In 1977, when Sagan was young and in his prime and I was even younger, I was appointed Book Editor of an obscure journal named et cetera. As a way of kicking off my tenure - which turned out to be brief (I've always found editing essentially boring) - I wrote to the people I considered the five greatest thinkers of the day. Sagan was one of them. (Should I tell you my other four choices? OK - Marshall McLuhan, Karl Popper, Arthur Koestler, and Noam Chomsky - for his theories of language, not his politics).
I wrote to each of the authors, told them they had made my Top 5 list and why, and asked them to say a few words about their work. To Sagan, I wrote that it was his work as a philosopher and a popularizer, not his work as a hard scientist, that made me admire him - in particular, his view that, because we come from the cosmos, when we look back out at the cosmos with our telescopes, we are but the stuff of the cosmos looking back at itself. I still find that view thrilling, today.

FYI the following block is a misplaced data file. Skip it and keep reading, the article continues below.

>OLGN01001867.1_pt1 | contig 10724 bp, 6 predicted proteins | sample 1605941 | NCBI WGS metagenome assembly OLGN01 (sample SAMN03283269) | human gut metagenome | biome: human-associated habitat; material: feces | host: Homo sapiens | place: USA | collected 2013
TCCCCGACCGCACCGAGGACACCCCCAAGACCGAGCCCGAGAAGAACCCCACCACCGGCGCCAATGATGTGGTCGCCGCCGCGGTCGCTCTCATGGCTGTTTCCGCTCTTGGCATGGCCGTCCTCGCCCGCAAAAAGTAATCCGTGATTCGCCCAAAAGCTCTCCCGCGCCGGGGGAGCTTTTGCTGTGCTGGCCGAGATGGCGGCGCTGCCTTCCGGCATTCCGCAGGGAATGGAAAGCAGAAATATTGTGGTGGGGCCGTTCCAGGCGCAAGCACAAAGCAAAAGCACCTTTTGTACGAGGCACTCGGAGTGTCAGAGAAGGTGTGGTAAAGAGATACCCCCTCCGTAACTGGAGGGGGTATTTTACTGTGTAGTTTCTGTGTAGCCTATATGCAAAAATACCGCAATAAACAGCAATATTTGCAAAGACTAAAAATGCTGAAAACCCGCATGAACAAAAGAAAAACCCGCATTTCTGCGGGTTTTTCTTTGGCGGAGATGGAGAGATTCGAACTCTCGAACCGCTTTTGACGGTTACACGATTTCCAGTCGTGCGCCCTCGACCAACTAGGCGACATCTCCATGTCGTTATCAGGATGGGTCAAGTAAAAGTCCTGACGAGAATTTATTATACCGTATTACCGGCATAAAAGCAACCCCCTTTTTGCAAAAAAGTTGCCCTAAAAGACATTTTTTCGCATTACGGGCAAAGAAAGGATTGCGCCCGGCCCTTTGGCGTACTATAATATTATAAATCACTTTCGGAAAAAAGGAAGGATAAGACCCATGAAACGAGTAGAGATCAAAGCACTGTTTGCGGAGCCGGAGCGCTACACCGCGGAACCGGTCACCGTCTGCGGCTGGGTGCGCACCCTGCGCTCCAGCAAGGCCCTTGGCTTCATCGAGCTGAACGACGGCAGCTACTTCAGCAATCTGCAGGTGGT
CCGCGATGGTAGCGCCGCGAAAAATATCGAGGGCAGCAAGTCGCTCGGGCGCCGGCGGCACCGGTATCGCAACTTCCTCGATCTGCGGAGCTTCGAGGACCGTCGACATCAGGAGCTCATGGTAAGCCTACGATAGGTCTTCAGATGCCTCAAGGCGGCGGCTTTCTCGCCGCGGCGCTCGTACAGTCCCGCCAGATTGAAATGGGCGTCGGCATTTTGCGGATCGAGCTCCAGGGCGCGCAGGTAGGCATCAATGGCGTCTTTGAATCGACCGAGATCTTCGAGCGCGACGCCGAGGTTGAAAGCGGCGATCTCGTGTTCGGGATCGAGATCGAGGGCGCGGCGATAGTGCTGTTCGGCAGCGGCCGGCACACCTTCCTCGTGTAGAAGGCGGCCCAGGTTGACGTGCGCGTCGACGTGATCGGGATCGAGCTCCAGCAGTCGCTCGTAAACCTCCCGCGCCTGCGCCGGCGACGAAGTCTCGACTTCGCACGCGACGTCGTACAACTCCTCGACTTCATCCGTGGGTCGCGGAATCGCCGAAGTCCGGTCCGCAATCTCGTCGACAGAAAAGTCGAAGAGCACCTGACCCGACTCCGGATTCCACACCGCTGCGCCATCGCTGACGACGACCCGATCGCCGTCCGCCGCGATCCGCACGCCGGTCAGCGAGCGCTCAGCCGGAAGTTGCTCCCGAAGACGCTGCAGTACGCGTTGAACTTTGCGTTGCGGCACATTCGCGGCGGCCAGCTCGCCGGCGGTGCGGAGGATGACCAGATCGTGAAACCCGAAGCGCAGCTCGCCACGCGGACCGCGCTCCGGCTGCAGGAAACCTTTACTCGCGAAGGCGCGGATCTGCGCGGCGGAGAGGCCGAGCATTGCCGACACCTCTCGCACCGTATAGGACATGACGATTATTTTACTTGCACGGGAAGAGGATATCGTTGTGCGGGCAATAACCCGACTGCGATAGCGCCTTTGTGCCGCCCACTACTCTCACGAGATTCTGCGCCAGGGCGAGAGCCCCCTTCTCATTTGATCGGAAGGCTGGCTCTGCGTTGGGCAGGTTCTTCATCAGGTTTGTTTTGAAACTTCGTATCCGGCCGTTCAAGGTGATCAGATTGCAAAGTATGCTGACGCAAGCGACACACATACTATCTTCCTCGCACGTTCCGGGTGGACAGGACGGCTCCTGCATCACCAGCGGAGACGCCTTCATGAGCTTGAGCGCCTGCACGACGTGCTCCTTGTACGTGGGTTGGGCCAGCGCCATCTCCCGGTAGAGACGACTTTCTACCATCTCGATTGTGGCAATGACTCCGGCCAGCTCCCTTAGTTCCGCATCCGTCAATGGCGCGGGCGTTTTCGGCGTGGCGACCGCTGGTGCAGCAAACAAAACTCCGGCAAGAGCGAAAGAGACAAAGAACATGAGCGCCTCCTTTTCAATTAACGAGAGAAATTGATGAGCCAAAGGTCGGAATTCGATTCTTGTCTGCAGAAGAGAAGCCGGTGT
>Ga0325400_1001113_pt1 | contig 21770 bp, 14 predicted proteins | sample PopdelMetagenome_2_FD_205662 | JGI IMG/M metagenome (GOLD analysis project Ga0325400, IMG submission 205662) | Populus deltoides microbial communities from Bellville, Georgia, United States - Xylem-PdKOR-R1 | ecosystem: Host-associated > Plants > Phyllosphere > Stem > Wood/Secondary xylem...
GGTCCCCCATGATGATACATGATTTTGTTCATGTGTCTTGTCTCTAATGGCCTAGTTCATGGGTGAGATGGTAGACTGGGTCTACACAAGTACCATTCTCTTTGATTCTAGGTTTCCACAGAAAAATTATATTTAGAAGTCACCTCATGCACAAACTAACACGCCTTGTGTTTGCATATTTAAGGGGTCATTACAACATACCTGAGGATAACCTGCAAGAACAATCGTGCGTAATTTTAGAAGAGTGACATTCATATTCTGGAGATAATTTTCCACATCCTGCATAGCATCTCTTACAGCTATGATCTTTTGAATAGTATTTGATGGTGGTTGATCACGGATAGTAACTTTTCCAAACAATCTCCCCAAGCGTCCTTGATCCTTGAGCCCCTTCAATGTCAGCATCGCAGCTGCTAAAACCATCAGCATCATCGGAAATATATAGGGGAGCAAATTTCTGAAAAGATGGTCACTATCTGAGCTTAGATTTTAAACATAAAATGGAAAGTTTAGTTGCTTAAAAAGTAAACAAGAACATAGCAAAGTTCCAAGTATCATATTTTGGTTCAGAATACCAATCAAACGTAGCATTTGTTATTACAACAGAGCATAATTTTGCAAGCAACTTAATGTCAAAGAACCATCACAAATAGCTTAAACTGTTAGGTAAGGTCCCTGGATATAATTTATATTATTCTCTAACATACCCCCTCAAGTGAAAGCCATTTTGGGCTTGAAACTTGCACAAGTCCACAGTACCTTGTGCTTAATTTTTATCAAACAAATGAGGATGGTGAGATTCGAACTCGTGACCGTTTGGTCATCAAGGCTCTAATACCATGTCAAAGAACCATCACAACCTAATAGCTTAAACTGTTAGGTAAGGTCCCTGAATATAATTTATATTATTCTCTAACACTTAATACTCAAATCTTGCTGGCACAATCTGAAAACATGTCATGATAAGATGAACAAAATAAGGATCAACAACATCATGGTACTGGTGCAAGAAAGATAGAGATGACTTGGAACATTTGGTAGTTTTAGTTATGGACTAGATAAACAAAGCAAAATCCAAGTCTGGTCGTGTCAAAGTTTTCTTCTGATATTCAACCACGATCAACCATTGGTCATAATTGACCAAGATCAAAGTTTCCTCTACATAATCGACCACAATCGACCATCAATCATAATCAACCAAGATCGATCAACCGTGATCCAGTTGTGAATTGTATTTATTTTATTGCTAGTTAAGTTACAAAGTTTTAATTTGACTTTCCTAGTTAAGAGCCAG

Happily for me, all five cutting edge thinkers responded with a few paragraphs, mainly thanking me for the honor, etc. But Sagan said something more: he said I shouldn't discount his work as a hard scientist, because that's what he was, and his philosophy and his appearances on television were all a part of that.
And that's stuck with me too. Because, whatever else Sagan may have intended by it, to me it said that, hey, going on the Tonight Show and talking with Johnny may be as much a part of a great cosmologist's work as analyzing the light received from the stars. There's no contradiction, in other words, between the pursuit of fame and the pursuit of knowledge.
And it does make sense, doesn't it? Carl Sagan was a star here on Earth, because of what he saw when he looked at the stars above. The stuff of the cosmos looking back at itself.
A few of Sagan's books:
Billions and Billions
The Dragons of Eden
Pale Blue Dot
And my podcast about Carl Sagan: